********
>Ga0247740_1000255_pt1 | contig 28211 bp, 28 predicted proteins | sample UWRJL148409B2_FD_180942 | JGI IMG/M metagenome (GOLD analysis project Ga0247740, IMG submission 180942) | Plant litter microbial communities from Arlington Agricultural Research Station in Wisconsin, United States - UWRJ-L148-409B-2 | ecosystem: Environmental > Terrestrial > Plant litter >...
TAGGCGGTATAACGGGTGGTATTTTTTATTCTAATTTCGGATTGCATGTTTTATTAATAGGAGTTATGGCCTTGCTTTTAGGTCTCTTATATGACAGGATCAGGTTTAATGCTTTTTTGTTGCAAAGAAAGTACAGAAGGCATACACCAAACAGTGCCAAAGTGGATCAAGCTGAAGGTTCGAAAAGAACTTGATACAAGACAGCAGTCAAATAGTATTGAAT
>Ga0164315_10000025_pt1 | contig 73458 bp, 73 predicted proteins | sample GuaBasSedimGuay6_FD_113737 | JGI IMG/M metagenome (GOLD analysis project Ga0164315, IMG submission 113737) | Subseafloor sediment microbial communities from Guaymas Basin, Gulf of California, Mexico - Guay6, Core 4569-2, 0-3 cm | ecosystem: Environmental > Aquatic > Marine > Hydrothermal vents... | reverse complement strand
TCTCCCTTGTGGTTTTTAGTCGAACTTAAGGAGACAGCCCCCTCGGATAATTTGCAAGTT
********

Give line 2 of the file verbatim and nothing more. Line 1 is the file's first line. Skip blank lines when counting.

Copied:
TAGGCGGTATAACGGGTGGTATTTTTTATTCTAATTTCGGATTGCATGTTTTATTAATAGGAGTTATGGCCTTGCTTTTAGGTCTCTTATATGACAGGATCAGGTTTAATGCTTTTTTGTTGCAAAGAAAGTACAGAAGGCATACACCAAACAGTGCCAAAGTGGATCAAGCTGAAGGTTCGAAAAGAACTTGATACAAGACAGCAGTCAAATAGTATTGAAT